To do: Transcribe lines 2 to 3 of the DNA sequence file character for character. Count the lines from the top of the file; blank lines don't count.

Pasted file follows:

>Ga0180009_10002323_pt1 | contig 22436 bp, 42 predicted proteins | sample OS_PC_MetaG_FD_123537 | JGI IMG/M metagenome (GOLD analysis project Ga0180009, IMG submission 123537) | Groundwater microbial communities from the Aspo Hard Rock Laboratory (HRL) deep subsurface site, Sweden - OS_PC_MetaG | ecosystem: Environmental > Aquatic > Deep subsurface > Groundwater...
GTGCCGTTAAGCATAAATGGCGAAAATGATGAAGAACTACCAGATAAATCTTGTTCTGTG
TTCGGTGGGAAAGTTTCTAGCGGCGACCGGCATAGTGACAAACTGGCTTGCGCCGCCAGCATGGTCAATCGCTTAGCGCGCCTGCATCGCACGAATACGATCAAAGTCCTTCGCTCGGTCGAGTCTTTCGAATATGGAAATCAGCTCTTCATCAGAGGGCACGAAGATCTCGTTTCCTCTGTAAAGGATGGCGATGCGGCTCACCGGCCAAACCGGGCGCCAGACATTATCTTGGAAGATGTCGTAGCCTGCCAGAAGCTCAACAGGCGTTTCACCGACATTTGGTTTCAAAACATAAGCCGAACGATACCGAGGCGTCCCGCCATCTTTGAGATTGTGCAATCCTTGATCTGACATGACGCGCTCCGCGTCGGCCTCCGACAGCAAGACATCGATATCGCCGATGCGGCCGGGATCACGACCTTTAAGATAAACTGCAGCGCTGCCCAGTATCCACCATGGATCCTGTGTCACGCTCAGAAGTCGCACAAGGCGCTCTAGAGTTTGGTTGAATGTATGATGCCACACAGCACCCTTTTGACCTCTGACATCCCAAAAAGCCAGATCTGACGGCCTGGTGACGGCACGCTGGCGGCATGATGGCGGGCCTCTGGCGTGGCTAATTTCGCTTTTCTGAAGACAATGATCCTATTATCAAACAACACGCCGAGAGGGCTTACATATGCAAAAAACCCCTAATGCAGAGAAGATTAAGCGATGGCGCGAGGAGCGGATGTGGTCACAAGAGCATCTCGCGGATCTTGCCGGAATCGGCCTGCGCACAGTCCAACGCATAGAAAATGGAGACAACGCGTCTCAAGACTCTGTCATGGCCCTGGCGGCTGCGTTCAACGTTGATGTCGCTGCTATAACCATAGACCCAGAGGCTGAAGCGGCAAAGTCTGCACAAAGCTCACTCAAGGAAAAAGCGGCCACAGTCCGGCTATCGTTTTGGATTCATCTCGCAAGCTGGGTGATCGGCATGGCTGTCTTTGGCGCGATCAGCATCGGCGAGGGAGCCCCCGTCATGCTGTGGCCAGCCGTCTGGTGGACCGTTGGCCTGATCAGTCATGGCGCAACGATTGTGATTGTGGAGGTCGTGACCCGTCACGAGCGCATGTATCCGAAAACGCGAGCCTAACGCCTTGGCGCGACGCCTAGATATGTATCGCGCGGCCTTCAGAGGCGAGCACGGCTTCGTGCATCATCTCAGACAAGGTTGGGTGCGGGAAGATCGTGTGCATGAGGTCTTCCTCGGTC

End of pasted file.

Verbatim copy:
GTGCCGTTAAGCATAAATGGCGAAAATGATGAAGAACTACCAGATAAATCTTGTTCTGTG
TTCGGTGGGAAAGTTTCTAGCGGCGACCGGCATAGTGACAAACTGGCTTGCGCCGCCAGCATGGTCAATCGCTTAGCGCGCCTGCATCGCACGAATACGATCAAAGTCCTTCGCTCGGTCGAGTCTTTCGAATATGGAAATCAGCTCTTCATCAGAGGGCACGAAGATCTCGTTTCCTCTGTAAAGGATGGCGATGCGGCTCACCGGCCAAACCGGGCGCCAGACATTATCTTGGAAGATGTCGTAGCCTGCCAGAAGCTCAACAGGCGTTTCACCGACATTTGGTTTCAAAACATAAGCCGAACGATACCGAGGCGTCCCGCCATCTTTGAGATTGTGCAATCCTTGATCTGACATGACGCGCTCCGCGTCGGCCTCCGACAGCAAGACATCGATATCGCCGATGCGGCCGGGATCACGACCTTTAAGATAAACTGCAGCGCTGCCCAGTATCCACCATGGATCCTGTGTCACGCTCAGAAGTCGCACAAGGCGCTCTAGAGTTTGGTTGAATGTATGATGCCACACAGCACCCTTTTGACCTCTGACATCCCAAAAAGCCAGATCTGACGGCCTGGTGACGGCACGCTGGCGGCATGATGGCGGGCCTCTGGCGTGGCTAATTTCGCTTTTCTGAAGACAATGATCCTATTATCAAACAACACGCCGAGAGGGCTTACATATGCAAAAAACCCCTAATGCAGAGAAGATTAAGCGATGGCGCGAGGAGCGGATGTGGTCACAAGAGCATCTCGCGGATCTTGCCGGAATCGGCCTGCGCACAGTCCAACGCATAGAAAATGGAGACAACGCGTCTCAAGACTCTGTCATGGCCCTGGCGGCTGCGTTCAACGTTGATGTCGCTGCTATAACCATAGACCCAGAGGCTGAAGCGGCAAAGTCTGCACAAAGCTCACTCAAGGAAAAAGCGGCCACAGTCCGGCTATCGTTTTGGATTCATCTCGCAAGCTGGGTGATCGGCATGGCTGTCTTTGGCGCGATCAGCATCGGCGAGGGAGCCCCCGTCATGCTGTGGCCAGCCGTCTGGTGGACCGTTGGCCTGATCAGTCATGGCGCAACGATTGTGATTGTGGAGGTCGTGACCCGTCACGAGCGCATGTATCCGAAAACGCGAGCCTAACGCCTTGGCGCGACGCCTAGATATGTATCGCGCGGCCTTCAGAGGCGAGCACGGCTTCGTGCATCATCTCAGACAAGGTTGGGTGCGGGAAGATCGTGTGCATGAGGTCTTCCTCGGTC